Employer support for employees’ mental health is crucial. Louisiana allowed behavioral health providers to serve patients over the phone or internet, and Arkansas ensured that state Medicaid coverage for certain mental health services provided via telemedicine continued after the COVID public health emergency ended.
To combat fatigue in the behavioral health workforce, New York, Texas and Louisiana created mental health hotlines for these workers.
Hot Topic: Improving Employee Savings Plans and Portable Benefits
Trending: Retirement Savings
A growing number of states are concerned by the anticipated costs of workers reaching retirement age with insufficient savings. These savings deficits will result in increased public assistance costs, reduced tax revenue, decreased household spending and lower employment over time, according to recent research. If current trends continue, insufficient retirement savings could cost state and federal governments an estimated $1.3 trillion by 2040.
ACTION: Nineteen states have now enacted work-and-save legislation, which creates retirement programs for private sector workers who lack access to on-the-job savings opportunities. States enacting programs in 2023 include Minnesota, Missouri, Nevada and Vermont; all are slated to launch in 2025.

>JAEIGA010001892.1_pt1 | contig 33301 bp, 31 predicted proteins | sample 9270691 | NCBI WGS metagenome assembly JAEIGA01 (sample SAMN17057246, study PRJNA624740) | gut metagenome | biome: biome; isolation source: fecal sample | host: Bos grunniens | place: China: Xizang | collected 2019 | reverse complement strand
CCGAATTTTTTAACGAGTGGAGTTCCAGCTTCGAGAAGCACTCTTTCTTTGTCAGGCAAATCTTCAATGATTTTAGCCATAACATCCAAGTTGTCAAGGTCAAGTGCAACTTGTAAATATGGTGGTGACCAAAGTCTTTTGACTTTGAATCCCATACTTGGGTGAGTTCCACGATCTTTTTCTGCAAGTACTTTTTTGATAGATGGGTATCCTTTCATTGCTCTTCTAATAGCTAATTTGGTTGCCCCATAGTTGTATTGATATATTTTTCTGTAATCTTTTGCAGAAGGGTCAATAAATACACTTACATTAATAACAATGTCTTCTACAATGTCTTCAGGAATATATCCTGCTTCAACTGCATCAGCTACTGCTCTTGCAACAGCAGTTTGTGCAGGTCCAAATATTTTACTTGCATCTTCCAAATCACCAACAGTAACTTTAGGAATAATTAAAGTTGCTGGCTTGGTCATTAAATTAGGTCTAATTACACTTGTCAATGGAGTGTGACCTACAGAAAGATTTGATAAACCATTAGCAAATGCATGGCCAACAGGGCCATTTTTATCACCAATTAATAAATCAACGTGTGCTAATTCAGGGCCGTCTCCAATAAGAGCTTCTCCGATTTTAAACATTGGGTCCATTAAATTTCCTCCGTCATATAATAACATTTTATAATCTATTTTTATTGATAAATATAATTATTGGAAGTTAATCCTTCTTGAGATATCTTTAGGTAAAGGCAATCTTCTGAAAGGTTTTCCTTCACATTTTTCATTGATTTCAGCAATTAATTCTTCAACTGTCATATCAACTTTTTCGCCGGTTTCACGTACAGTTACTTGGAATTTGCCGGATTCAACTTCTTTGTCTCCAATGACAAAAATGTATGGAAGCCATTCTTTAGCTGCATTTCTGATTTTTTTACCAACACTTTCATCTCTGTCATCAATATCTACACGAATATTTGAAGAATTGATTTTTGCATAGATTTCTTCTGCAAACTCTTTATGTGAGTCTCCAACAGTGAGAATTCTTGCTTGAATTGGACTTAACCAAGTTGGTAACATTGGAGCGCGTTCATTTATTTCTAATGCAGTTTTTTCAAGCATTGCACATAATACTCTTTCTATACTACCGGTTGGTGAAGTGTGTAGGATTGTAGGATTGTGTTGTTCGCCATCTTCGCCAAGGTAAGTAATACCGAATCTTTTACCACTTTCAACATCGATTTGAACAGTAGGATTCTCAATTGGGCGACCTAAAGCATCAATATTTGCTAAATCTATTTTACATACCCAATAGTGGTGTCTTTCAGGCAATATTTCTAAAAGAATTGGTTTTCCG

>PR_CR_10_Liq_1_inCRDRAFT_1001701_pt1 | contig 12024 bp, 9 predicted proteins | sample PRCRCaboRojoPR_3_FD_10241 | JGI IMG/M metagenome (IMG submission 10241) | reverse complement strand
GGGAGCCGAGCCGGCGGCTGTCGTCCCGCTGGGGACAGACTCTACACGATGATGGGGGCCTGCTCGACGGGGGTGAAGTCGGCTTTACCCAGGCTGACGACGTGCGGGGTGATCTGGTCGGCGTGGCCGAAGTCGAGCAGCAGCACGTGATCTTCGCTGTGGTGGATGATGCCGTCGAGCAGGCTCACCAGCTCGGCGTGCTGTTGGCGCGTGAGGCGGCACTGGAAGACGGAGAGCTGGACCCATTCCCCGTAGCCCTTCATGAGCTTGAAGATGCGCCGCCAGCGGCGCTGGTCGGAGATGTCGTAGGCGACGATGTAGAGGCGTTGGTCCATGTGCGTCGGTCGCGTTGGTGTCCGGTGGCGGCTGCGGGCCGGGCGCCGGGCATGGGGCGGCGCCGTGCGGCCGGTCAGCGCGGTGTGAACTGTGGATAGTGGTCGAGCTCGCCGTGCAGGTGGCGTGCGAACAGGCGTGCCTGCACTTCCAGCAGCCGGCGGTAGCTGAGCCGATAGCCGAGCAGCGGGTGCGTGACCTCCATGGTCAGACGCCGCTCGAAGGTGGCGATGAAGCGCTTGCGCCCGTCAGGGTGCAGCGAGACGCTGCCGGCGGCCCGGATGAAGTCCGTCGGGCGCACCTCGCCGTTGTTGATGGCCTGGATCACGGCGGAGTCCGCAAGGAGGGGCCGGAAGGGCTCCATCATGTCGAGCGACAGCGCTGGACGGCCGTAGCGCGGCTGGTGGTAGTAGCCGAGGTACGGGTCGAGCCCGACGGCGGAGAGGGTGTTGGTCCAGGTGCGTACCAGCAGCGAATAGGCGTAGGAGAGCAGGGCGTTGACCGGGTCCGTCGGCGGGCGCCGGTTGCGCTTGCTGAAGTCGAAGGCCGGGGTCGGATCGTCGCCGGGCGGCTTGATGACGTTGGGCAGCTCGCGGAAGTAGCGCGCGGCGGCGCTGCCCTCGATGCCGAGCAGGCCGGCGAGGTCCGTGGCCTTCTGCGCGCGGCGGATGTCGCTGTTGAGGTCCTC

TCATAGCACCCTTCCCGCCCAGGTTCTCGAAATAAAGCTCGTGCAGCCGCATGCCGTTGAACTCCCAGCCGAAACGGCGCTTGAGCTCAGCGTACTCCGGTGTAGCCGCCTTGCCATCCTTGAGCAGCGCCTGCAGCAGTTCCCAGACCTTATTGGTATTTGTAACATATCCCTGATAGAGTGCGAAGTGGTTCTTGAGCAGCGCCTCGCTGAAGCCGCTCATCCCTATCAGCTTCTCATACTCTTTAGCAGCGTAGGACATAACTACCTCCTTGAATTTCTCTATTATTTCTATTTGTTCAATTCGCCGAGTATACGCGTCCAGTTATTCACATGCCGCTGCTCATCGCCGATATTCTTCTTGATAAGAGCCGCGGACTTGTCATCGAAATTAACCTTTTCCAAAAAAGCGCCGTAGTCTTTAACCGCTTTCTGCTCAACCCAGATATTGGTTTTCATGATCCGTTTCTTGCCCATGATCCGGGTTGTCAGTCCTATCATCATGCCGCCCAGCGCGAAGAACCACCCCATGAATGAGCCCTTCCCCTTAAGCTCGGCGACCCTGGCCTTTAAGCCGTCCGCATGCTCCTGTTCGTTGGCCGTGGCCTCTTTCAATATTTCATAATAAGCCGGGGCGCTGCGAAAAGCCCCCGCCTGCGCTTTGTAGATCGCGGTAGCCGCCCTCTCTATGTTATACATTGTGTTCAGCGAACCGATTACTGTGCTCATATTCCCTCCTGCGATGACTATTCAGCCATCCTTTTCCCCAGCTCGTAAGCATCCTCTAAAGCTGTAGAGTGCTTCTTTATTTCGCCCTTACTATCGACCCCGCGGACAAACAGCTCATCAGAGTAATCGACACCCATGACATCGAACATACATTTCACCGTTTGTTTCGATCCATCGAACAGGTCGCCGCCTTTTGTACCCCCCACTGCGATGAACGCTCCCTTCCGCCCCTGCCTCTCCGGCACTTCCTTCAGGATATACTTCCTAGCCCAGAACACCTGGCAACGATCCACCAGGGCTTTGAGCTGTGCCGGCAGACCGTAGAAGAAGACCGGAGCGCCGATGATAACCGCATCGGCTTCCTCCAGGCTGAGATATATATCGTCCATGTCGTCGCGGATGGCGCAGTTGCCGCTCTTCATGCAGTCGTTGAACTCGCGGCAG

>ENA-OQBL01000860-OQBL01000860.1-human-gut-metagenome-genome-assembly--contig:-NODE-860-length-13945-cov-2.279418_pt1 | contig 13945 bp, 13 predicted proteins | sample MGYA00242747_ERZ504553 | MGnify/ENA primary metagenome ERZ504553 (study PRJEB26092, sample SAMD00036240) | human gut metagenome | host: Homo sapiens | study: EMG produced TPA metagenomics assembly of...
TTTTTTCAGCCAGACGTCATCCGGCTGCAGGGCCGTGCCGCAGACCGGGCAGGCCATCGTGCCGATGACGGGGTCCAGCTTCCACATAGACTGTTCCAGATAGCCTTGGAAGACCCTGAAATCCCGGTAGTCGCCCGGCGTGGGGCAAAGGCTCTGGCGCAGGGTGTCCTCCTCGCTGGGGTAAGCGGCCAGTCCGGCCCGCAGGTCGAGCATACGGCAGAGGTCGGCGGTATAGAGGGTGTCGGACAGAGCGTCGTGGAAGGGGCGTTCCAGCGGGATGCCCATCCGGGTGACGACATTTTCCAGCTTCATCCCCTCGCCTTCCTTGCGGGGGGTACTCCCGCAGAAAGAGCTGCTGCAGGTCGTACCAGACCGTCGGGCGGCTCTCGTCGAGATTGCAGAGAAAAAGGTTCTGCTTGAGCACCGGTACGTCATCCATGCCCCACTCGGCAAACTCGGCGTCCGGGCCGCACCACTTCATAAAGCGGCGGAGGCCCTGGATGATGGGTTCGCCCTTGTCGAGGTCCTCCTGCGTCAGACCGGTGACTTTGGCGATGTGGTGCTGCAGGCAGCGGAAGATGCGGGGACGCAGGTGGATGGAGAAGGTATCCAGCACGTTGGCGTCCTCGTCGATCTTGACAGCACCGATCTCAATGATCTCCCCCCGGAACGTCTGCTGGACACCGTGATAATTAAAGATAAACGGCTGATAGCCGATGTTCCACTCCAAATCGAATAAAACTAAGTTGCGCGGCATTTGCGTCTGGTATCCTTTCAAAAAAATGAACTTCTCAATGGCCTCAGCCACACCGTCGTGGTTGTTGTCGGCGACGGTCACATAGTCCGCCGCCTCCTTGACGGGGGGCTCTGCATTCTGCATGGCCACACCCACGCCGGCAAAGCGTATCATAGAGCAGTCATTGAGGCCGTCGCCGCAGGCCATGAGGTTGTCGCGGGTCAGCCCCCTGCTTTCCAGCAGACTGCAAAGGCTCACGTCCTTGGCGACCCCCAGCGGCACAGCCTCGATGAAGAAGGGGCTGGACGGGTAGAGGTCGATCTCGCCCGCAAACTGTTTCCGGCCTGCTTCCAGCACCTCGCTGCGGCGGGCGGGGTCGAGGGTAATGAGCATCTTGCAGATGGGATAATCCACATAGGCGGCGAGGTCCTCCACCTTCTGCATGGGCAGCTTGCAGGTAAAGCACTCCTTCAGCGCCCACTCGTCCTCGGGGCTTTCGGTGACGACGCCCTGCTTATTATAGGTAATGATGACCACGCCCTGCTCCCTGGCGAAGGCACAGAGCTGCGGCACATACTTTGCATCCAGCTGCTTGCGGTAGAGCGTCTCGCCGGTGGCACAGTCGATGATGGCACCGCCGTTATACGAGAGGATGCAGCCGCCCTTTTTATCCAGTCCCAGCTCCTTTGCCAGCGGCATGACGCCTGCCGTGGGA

Trending: Portable Benefits
By some estimates, more than a quarter of U.S. workers participate in gig, independent or other nontraditional work arrangements, leaving them without easy access to many traditional employment benefits. State and federal policymakers are contemplating how a suite of portable benefits linked to employees rather than employers might bridge this gap.
ACTION: Since 2018, lawmakers in at least a dozen states have introduced legislation that would create portable benefit programs for gig workers or allocate funds to foster experimentation in this area or study related issues. Utah and Washington state, for example, enacted portable benefits laws in 2023.
Worker classification issues are tightly bound up with portable benefits policy debates nationwide. The coming year is sure to see lawmakers continue to grapple with the promise and disruption of the on-demand economy and debate the ways labor market dynamics might influence nontraditional worker benefits.